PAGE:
We often hear that a particular full moon is a “supermoon”, but what does that mean? And what is a “micromoon”?
“Super” Full Moon
A supermoon is a full moon occurring at perigee, the moon’s closest point to Earth in its orbit. A supermoon can appear up to 14% bigger and 30% brighter than a “micromoon”, or 7% bigger than an average full moon.
As previously mentioned, the difference in size and brightness is due to the moon’s proximity to Earth. We often think of the moon orbiting around the Earth in a perfect circle, but the reality is that the orbit is more elliptical in nature. As a result, the moon can be as “close” as 225,310 miles from Earth during perigee — this is known as a “supermoon”.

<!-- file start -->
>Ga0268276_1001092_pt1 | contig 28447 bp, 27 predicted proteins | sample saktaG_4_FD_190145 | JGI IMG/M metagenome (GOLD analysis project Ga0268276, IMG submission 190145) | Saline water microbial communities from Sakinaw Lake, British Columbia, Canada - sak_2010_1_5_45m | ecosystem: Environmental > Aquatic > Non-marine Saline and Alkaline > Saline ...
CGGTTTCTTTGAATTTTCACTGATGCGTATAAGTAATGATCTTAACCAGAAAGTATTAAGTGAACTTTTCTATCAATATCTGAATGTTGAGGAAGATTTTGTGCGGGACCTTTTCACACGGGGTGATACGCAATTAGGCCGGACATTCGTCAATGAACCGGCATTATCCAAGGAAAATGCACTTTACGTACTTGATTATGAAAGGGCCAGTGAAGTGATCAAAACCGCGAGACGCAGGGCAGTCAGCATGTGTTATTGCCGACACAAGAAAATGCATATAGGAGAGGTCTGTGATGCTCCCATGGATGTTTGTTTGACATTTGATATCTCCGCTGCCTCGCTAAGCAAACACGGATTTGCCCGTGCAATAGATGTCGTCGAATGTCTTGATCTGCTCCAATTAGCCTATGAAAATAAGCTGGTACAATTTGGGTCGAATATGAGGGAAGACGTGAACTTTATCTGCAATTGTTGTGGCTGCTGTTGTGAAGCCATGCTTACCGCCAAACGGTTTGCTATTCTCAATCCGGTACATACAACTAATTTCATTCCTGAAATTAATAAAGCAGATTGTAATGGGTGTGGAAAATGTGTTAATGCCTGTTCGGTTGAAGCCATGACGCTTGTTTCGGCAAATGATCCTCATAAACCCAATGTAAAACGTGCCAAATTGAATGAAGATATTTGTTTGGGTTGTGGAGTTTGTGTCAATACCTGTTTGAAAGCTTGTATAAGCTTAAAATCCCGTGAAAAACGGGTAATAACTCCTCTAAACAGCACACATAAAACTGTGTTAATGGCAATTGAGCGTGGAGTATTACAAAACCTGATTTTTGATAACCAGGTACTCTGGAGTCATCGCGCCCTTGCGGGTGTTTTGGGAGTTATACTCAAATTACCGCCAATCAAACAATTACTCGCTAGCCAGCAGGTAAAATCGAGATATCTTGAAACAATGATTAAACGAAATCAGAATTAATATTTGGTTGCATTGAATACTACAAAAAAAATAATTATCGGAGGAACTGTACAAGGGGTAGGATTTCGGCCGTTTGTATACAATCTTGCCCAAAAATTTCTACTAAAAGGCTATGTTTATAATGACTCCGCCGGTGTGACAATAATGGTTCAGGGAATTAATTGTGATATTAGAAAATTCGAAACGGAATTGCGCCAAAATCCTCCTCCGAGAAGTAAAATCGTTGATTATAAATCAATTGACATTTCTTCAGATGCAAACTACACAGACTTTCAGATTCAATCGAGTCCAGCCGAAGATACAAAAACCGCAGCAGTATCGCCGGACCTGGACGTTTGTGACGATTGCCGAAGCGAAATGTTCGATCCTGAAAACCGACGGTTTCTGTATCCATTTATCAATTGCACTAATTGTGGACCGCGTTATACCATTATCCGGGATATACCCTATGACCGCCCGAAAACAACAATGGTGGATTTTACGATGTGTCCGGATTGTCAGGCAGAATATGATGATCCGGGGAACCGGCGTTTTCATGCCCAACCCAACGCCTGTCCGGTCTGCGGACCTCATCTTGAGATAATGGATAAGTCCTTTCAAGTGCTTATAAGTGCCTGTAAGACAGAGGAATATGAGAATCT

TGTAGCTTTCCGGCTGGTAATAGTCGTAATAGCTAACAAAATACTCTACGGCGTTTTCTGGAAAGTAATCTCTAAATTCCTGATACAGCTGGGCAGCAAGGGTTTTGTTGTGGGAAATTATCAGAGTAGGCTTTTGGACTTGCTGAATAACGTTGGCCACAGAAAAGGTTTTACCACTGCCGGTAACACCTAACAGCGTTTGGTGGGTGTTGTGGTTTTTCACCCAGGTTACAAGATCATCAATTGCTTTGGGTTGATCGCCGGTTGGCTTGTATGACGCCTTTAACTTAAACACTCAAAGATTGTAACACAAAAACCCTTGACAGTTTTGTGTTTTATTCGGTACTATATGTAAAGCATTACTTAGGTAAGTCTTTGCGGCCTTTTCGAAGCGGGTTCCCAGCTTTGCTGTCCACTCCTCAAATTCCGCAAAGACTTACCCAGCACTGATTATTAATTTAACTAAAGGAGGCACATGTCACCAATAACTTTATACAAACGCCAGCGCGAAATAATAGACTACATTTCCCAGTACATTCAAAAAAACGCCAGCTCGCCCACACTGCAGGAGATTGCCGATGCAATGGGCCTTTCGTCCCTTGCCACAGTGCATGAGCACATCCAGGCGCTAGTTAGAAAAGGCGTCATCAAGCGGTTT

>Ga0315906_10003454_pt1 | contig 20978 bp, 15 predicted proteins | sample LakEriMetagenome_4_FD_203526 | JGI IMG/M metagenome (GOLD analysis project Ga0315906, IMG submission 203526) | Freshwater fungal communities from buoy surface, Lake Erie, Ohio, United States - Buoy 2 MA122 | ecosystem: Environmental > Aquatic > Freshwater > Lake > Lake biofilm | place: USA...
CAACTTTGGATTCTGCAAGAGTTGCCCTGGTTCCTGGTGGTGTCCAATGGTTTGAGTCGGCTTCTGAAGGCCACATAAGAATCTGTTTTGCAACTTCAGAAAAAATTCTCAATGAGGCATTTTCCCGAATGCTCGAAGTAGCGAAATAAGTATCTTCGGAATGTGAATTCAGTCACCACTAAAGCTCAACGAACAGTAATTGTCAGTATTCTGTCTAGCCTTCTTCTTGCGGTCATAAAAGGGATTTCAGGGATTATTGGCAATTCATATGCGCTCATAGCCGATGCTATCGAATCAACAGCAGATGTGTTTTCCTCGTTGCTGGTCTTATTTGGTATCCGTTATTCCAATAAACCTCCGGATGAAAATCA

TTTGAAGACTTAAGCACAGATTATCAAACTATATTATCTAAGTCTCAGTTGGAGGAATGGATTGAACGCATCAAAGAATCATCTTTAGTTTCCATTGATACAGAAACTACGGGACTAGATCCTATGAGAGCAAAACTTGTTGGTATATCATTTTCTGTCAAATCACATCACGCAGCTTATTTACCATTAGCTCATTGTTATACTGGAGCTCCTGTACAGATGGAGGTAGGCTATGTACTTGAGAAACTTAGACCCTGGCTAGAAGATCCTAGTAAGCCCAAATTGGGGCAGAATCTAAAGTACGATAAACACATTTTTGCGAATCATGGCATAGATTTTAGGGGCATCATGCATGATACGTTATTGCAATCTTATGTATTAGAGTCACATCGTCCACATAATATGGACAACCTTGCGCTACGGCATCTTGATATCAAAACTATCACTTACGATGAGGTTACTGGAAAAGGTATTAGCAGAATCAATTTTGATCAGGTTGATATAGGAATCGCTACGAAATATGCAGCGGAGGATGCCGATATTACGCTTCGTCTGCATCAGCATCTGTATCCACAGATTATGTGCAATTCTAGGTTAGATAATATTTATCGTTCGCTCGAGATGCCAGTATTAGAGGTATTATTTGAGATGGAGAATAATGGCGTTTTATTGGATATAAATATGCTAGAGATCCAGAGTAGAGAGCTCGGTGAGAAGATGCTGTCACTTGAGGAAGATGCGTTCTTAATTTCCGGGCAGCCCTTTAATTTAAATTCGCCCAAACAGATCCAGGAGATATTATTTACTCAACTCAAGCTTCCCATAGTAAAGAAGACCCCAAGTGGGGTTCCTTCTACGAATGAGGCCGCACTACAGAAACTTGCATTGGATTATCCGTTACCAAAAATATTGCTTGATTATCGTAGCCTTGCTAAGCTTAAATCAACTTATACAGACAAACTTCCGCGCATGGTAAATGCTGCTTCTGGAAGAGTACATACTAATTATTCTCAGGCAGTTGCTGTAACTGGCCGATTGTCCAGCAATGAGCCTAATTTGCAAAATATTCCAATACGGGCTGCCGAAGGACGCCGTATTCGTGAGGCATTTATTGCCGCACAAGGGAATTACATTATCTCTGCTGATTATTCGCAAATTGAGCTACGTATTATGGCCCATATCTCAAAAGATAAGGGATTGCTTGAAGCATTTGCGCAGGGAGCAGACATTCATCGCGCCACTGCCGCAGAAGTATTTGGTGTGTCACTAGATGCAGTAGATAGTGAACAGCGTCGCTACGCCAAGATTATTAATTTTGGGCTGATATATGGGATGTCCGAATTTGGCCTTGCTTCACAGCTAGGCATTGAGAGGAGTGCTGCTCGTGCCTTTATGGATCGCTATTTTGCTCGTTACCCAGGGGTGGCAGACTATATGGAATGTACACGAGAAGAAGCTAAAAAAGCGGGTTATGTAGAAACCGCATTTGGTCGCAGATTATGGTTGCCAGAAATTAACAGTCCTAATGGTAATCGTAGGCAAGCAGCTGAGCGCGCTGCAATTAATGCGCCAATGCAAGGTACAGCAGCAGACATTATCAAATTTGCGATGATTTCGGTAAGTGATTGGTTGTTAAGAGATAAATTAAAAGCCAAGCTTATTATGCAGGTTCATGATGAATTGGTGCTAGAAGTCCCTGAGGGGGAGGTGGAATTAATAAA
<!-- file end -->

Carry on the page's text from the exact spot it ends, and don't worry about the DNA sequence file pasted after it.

“Micro” Full Moon
On the other side of the orbit, the moon is 251,904 miles away from Earth — this is apogee, and the moon looks smaller (hence the nickname “micromoon”).
We don’t tend to hear of micromoons very often (compared to supermoons), but the next micromoon will occur on September 13, 2019.